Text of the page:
The TightDrive from Amptweaker allows guitar and bass players to take control of that all important tone and overcome any unwanted delay that can slow down the sound as it moves through an amp's circuitry. As well as LED-lit gain, distortion, volume and Tight controls the pedal also features an effects loop where onboard effects can be moved in front of or behind the TightDrive's tone modifications.
Amp design engineer James Brown knows a thing or two about sound. He's been designing guitar amps for over 20 years, first for Peavey and currently for Kustom Amps. Fine-tuning the feel of a sound, controlling gain and distortion and modeling tone, is his speciality. For a number of years he worked as lead engineer with Eddie Van Halen and later with Joe Satriani. Now he's launched a personal project named after his online presence and descriptive of what it is he actually does for a living, Amptweaker.
Rather than try to guess what players wanted from an effects pedal, Brown took the unusual approach of actually asking for ideas. He told Gizmag: "The TightDrive was undertaken as a direct response to users' inputs, but rather than use one guy's idea, I'm compiling multiple things together to make products that can appeal to more people. I took the first couple of hundred ideas that came in to determine that a lot of people wanted a tighter sounding overdrive/distortion."
For some players, the search for the perfect tone is a never-ending voyage of frustrating discovery. Most amps will only allow general tone modification at best which leads to players seeking out all kinds of sound-altering additions in the form of distortion pedals, pitch or EQ changers or multiple effects units. This only adds to the problem of encountering that ever-so-slight, but nonetheless problematic, delay from when a player hits a string to when the sound blasts out of the amplifier.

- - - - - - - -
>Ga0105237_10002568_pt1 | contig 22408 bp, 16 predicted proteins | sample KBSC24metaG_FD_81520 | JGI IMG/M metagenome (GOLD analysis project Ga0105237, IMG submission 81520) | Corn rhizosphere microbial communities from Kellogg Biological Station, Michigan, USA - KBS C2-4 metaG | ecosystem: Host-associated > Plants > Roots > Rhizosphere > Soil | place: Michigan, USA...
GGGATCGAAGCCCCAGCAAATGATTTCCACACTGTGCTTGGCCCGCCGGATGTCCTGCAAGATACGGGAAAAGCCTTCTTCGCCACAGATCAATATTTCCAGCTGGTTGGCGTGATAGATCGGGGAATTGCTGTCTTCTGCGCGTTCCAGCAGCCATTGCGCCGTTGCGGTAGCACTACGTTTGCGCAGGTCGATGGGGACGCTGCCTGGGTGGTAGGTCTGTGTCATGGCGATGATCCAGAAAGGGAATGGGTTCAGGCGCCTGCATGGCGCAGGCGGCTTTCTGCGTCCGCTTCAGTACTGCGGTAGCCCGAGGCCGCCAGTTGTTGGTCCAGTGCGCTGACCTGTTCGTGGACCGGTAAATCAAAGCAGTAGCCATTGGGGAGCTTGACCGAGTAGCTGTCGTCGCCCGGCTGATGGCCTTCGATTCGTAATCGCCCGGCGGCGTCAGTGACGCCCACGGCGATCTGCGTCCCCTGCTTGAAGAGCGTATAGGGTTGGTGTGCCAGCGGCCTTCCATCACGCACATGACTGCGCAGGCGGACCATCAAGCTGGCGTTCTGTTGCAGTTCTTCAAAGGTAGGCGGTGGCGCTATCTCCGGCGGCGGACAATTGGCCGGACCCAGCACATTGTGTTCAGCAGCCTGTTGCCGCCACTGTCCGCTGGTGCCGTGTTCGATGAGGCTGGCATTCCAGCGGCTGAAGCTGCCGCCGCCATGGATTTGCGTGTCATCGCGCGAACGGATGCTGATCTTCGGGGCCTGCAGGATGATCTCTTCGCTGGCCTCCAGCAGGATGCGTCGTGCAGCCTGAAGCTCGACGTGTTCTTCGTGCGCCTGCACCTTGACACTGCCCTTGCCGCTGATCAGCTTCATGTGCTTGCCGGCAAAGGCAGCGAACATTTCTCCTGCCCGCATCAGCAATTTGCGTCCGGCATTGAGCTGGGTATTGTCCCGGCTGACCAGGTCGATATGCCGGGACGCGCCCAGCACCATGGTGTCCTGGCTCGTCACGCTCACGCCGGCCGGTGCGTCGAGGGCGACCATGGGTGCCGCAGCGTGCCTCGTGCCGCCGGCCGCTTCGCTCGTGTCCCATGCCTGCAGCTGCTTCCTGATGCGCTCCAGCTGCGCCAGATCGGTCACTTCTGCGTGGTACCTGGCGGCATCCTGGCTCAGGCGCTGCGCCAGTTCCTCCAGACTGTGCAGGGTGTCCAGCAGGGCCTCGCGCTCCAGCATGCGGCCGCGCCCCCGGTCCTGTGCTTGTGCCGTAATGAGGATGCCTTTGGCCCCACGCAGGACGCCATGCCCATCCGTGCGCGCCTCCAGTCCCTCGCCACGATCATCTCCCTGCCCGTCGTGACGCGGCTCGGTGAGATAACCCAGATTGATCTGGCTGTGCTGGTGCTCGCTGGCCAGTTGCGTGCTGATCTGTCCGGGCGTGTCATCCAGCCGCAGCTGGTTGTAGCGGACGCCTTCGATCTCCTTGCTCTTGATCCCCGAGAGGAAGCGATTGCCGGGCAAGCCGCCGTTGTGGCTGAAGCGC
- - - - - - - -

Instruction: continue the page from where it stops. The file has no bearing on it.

Brown explains: "When you hit the strings, there are things in the circuitry that can tend to slow down the sound, similar to a delay but more related to interrelationships between EQ and distortion. It's similar to when you watch a DVD and the sound doesn't quite match the picture. The Tight control is the very phenomenon that I've spent so much time in the past tweaking for every artist I've worked with."
Although the pedal can add a moderately distorted sound to an otherwise clean amp, attaching it to a lead amp takes the amp's attack "over the top so it's much heavier sounding." It can dial in varying amounts of chunk to give players access to numerous tonal possibilities not otherwise available at the amp, "from barely clean singing blues tones, to crunchy rhythm sounds, all the way up to seriously overdriving your tube amp for tight chunky lead solos. It can even reduce the gain and tighten the attack to easily convert your heavy lead tone to a chunky rhythm sound."
Rather than take the usual overdrive pedal design approach of having one stage take care of the distortion and then another handle the EQ, Brown sought tube-like distortion by having the signal go through multiple stages "that clip asymmetrically, and invert the signal each time, so the waveform goes through all kinds of harmonic changes as the note dies down." The gain structure was set up so that players could turn down a guitar's volume "so it would more or less become your rhythm channel instead of a lead boost."
In response to user input the 3.75 x 5 x 2 inch TightDrive also has effects loop jacks around the back with a pre/post signal positioning switch to the front which sees any combination sounds (such as distortion/delay or boost/chorus) controlled by hitting just one switch. Users also thought that a battery disconnect switch with indicator would be a useful feature, and a magnetic battery access door opens and closes without the need for tools. Another useful feature is the inclusion of LED lights which illuminate the control knobs when using a power supply.
The TightDrive is available now in both guitar and bass versions for US$180, which includes free delivery within the United States. International shipping is available at extra cost.
Brown told Gizmag that in response to lots of amplifier requests, he plans to start working on some Amptweaker amps later in the year. In the meantime, plans are in motion for another effects pedal to join the range, all that he would tell us is that he has "begun working on with a very prominent musician" and should have something ready for the next NAMM.
See the stories that matter in your inbox every morning